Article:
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Bean Tree, near Rochester NY.  Contact print from an 8x10 negative. This negative required a bit of contrast adjustment in the printing. The mid-morning sun was to the side and slightly behind the tree. Since I was using an uncoated Cooke 18" lens, a lot of flare was bouncing around inside the camera. As a result, with #2 (normal) contrast paper, the dark tree trunks were about a Zone II value - with no detail. I wanted them black, so I used a # 2-1/2 multigrade filter in the printing.  The print is on the edge of being harsh, as is happening in the sunlit foreground area. I suppose that portion could've been softened" with low contrast filtration applied locally, but I really saw no need. The picture still looks good. Contact prints almost always hold together well. But, for example, if an enlargement needs manipulation to balance the tones, or more exposure in the corners - I do it. "It isn't a moral issue."

TIDE Print (and film)Washer - 8x10

This washer works on a water exchange principle. It holds (14) 8x10 prints or negatives. Print washing takes 1 hour and 20 minutes with only 20 minutes of water run time - at a trickle. Negatives are washed in about 12 minutes, with 6 minutes of run time. It also holds 24 5x7 negatives or prints.

It takes up the same space in the sink as an 8x10 tray, and holds a bit more than 3 gallons of water. It's very efficient and economical to operate. The separators are made of styrene - prints or negatives don't stick to them, and it's very easy to get the prints in and out.

Prints are inserted and, as they "still wash," the hypo goes into solution. When enough hypo is in solution, you run the washer and exchange the water. The TIDE washer feeds from the side. Each compartment has 8 fill ports. Hypo-laden water exits from the bottom opposite, and drains from a spillway in the exit chamber. It drains from the bottom because that seems to be the most efficient way to exchange the water - not because hypo is heavier than water. It drains from a top spillway because, with the water shut off, the tank stays full. The first modern print washer - see the full description on the product page.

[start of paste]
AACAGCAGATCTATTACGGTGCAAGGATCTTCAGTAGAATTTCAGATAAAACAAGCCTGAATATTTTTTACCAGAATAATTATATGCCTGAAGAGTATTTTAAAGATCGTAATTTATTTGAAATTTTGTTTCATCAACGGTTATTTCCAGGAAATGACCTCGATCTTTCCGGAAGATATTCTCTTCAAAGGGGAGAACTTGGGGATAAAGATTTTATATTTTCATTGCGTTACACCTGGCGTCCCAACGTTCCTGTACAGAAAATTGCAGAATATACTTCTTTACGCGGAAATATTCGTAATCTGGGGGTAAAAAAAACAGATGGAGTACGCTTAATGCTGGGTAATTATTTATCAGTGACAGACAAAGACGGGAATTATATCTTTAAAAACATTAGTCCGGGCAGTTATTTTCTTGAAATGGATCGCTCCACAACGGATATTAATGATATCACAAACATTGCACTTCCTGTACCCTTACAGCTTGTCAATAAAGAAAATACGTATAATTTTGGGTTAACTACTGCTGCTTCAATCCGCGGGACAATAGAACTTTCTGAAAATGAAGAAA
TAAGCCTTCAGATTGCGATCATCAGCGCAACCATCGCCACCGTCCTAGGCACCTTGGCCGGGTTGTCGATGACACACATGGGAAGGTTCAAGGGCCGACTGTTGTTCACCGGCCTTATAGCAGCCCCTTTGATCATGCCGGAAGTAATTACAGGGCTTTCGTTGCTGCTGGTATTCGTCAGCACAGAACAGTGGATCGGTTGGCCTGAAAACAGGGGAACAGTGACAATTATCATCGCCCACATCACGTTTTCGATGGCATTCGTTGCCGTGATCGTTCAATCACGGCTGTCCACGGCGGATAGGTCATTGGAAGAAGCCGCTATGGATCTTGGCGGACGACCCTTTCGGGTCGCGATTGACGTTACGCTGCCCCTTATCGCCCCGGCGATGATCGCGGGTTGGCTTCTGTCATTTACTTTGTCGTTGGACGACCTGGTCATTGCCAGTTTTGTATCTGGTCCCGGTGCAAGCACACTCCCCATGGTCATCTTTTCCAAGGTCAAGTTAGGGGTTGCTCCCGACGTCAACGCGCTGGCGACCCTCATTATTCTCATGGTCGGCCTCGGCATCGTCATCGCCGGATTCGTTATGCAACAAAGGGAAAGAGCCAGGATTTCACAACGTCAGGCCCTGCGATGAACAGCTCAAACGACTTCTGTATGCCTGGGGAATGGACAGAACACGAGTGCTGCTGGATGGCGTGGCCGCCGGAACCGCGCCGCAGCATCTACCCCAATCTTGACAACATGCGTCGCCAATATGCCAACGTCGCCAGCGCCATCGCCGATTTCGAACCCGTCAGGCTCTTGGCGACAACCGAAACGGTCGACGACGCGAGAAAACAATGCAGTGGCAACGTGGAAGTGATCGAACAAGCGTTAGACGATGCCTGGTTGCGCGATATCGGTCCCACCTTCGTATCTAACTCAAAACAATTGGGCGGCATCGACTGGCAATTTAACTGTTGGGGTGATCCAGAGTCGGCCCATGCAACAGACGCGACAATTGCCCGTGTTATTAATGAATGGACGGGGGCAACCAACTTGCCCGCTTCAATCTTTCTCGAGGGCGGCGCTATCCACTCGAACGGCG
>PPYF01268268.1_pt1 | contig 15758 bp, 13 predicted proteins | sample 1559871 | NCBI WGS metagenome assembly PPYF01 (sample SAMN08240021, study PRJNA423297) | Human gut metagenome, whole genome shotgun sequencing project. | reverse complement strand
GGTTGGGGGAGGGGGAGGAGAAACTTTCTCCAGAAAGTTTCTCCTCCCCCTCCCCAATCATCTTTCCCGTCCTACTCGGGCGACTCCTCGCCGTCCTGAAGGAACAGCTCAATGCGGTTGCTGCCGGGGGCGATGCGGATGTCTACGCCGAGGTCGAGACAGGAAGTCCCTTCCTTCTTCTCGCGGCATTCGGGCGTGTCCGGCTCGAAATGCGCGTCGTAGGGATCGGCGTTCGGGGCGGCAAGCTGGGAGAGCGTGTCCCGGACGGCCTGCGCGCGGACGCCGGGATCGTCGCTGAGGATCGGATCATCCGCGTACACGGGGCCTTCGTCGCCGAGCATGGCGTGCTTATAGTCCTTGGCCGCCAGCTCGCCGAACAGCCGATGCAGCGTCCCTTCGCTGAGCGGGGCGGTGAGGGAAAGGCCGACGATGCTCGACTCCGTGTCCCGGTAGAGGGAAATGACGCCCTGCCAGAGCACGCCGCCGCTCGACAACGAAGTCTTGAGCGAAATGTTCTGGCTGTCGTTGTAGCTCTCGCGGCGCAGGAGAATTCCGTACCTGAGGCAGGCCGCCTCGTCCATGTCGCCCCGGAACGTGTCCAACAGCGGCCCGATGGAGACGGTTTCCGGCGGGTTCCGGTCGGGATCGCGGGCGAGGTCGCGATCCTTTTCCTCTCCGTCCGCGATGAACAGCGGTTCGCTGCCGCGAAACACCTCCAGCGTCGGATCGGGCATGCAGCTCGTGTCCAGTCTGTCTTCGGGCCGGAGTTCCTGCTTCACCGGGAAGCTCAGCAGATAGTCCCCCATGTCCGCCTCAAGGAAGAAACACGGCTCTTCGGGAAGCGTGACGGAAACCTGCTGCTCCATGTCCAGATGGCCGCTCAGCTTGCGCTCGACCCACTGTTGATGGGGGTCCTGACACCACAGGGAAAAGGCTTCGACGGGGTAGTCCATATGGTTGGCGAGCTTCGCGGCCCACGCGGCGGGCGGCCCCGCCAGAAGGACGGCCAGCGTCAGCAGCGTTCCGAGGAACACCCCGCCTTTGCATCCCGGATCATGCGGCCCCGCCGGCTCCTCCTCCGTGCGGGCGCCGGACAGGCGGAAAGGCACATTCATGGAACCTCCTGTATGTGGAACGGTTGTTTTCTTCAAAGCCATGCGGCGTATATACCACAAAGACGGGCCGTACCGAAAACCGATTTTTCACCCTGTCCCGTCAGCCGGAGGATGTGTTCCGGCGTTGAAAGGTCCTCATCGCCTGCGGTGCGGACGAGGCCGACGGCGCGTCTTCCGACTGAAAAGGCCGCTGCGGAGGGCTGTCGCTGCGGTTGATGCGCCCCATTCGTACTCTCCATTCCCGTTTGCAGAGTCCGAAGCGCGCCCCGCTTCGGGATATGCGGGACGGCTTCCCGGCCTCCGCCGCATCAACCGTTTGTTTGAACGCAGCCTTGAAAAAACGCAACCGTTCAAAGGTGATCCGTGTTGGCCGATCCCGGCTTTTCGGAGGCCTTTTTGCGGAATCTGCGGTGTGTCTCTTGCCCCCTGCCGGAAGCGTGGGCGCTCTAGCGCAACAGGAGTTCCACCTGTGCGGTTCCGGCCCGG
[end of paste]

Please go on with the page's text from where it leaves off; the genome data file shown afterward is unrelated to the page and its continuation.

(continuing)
Format Viewers - "See" the picture

Expressive photographs are made when you're behind the camera. If you see a compelling picture properly, you'll make an effective photograph of it. Emotionally resonant photographs are never the result of darkroom hocus pocus.

The illustriation at right shows a Defender Format Viewer in the 5x7/35mm proportion. They're also available in 4x5/8x10/6x7 and 6x6 (2-1/4 square.) Viewers are made of "Sintra," a closed cell, polyvinyl material that's lightweight, scratch resistant, and durable. One August, while working in a swamp near here, I dropped a 5x7 viewer. It stayed there all fall and  winter. In the Spring I found it, rinsed it off, and continued to use it. I still have it.

A Format Viewer looks deceivingly simple, eh? Camera images, especially in low light - and upside-down view camera images particularly - can mislead you. You might not see the entire image. Format viewers assure that you do. When I'm out photographing, a viewer might be the single most important pieces of equipment I use. See the product page for more information.

Format Viewers are 3x4" overall, and come with a neck cord. Available in 3 format proportions, Format Viewers allow you to do what's most important for a photographer -  to See.

Now In Stock! - Large Format Camera Cases

5x7 mono - inside w_mono.jpg

These camera cases are set to be introduced this year after numerous prototypes, 2 years of testing in the field, and dozens of modifications. These American manufactured cases are a superior product: strong, versatile, protective, and white to keep equipment and film cool. The first case is an 8x10 film holder bag, and the second is the case shown at left - a 5x7 and 4x5 monorail camera case. The final prototype is shown (hence no label). Both should be available in a few weeks.

The "Indestro" Monorail and 5x7 Field Camera Case is the most versatile model - it will hold most 4x5 monorail cameras and all folding 5x7 cameras - Canham, Shen Hao, etc. (My 4x5 Linhof Kardan is a hefty German monorail camera and it fits nicely.)  The center compartment is spacious enough to hold monorail cameras upside down with the lens in place. When I use an Indestro for my Linhof, it holds 14 holders, 3 lenses, a spotmeter, format viewer, screwdrivers,  - and the folded focusing cloth. We're also developing a similar case for 4x5 folding field cameras - same idea but smaller.

The 8x10 film holder case holds 12 8x10 holders - horizontally (properly). For carrying 6 holders, dividers can split the space for the 6 holders, plus lenses, meter, etc. You carry the tripod-mounted 8x10 over your shoulder, and the case holds your other gear for quick access. Both cases are rugged, functional, and versatile.

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